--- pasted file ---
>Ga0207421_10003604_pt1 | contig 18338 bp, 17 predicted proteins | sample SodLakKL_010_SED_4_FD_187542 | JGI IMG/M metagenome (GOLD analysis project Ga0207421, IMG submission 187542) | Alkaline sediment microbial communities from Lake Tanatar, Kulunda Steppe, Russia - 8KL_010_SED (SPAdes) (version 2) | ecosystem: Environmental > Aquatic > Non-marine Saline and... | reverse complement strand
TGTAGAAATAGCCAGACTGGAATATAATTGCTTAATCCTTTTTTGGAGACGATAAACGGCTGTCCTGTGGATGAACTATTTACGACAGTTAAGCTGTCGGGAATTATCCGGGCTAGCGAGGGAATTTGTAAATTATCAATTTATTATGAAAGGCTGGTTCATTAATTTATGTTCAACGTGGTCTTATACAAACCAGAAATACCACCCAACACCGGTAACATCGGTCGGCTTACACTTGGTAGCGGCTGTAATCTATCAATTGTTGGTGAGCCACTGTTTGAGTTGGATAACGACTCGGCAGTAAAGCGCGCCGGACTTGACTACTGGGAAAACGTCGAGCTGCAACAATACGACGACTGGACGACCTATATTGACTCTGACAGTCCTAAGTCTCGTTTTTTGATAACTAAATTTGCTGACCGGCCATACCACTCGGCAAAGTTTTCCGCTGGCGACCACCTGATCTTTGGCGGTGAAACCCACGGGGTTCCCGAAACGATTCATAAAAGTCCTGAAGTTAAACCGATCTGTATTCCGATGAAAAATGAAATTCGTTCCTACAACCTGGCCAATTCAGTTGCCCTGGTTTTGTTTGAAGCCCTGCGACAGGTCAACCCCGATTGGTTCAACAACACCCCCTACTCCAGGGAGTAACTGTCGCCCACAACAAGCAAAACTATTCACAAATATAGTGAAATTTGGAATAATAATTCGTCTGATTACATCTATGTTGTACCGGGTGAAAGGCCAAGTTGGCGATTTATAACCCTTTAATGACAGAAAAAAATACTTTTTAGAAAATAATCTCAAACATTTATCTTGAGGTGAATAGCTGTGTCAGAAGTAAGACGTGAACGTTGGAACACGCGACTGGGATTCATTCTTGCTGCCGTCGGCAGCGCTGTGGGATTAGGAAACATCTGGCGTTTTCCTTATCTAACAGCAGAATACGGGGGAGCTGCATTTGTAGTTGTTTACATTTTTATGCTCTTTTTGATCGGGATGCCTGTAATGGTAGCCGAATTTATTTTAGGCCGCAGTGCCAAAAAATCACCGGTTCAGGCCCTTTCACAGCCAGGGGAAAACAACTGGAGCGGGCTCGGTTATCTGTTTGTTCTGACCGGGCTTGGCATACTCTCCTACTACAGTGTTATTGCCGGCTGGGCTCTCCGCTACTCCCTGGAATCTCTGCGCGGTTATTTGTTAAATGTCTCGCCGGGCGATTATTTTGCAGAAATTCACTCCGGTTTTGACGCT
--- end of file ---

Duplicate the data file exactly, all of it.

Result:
>Ga0207421_10003604_pt1 | contig 18338 bp, 17 predicted proteins | sample SodLakKL_010_SED_4_FD_187542 | JGI IMG/M metagenome (GOLD analysis project Ga0207421, IMG submission 187542) | Alkaline sediment microbial communities from Lake Tanatar, Kulunda Steppe, Russia - 8KL_010_SED (SPAdes) (version 2) | ecosystem: Environmental > Aquatic > Non-marine Saline and... | reverse complement strand
TGTAGAAATAGCCAGACTGGAATATAATTGCTTAATCCTTTTTTGGAGACGATAAACGGCTGTCCTGTGGATGAACTATTTACGACAGTTAAGCTGTCGGGAATTATCCGGGCTAGCGAGGGAATTTGTAAATTATCAATTTATTATGAAAGGCTGGTTCATTAATTTATGTTCAACGTGGTCTTATACAAACCAGAAATACCACCCAACACCGGTAACATCGGTCGGCTTACACTTGGTAGCGGCTGTAATCTATCAATTGTTGGTGAGCCACTGTTTGAGTTGGATAACGACTCGGCAGTAAAGCGCGCCGGACTTGACTACTGGGAAAACGTCGAGCTGCAACAATACGACGACTGGACGACCTATATTGACTCTGACAGTCCTAAGTCTCGTTTTTTGATAACTAAATTTGCTGACCGGCCATACCACTCGGCAAAGTTTTCCGCTGGCGACCACCTGATCTTTGGCGGTGAAACCCACGGGGTTCCCGAAACGATTCATAAAAGTCCTGAAGTTAAACCGATCTGTATTCCGATGAAAAATGAAATTCGTTCCTACAACCTGGCCAATTCAGTTGCCCTGGTTTTGTTTGAAGCCCTGCGACAGGTCAACCCCGATTGGTTCAACAACACCCCCTACTCCAGGGAGTAACTGTCGCCCACAACAAGCAAAACTATTCACAAATATAGTGAAATTTGGAATAATAATTCGTCTGATTACATCTATGTTGTACCGGGTGAAAGGCCAAGTTGGCGATTTATAACCCTTTAATGACAGAAAAAAATACTTTTTAGAAAATAATCTCAAACATTTATCTTGAGGTGAATAGCTGTGTCAGAAGTAAGACGTGAACGTTGGAACACGCGACTGGGATTCATTCTTGCTGCCGTCGGCAGCGCTGTGGGATTAGGAAACATCTGGCGTTTTCCTTATCTAACAGCAGAATACGGGGGAGCTGCATTTGTAGTTGTTTACATTTTTATGCTCTTTTTGATCGGGATGCCTGTAATGGTAGCCGAATTTATTTTAGGCCGCAGTGCCAAAAAATCACCGGTTCAGGCCCTTTCACAGCCAGGGGAAAACAACTGGAGCGGGCTCGGTTATCTGTTTGTTCTGACCGGGCTTGGCATACTCTCCTACTACAGTGTTATTGCCGGCTGGGCTCTCCGCTACTCCCTGGAATCTCTGCGCGGTTATTTGTTAAATGTCTCGCCGGGCGATTATTTTGCAGAAATTCACTCCGGTTTTGACGCT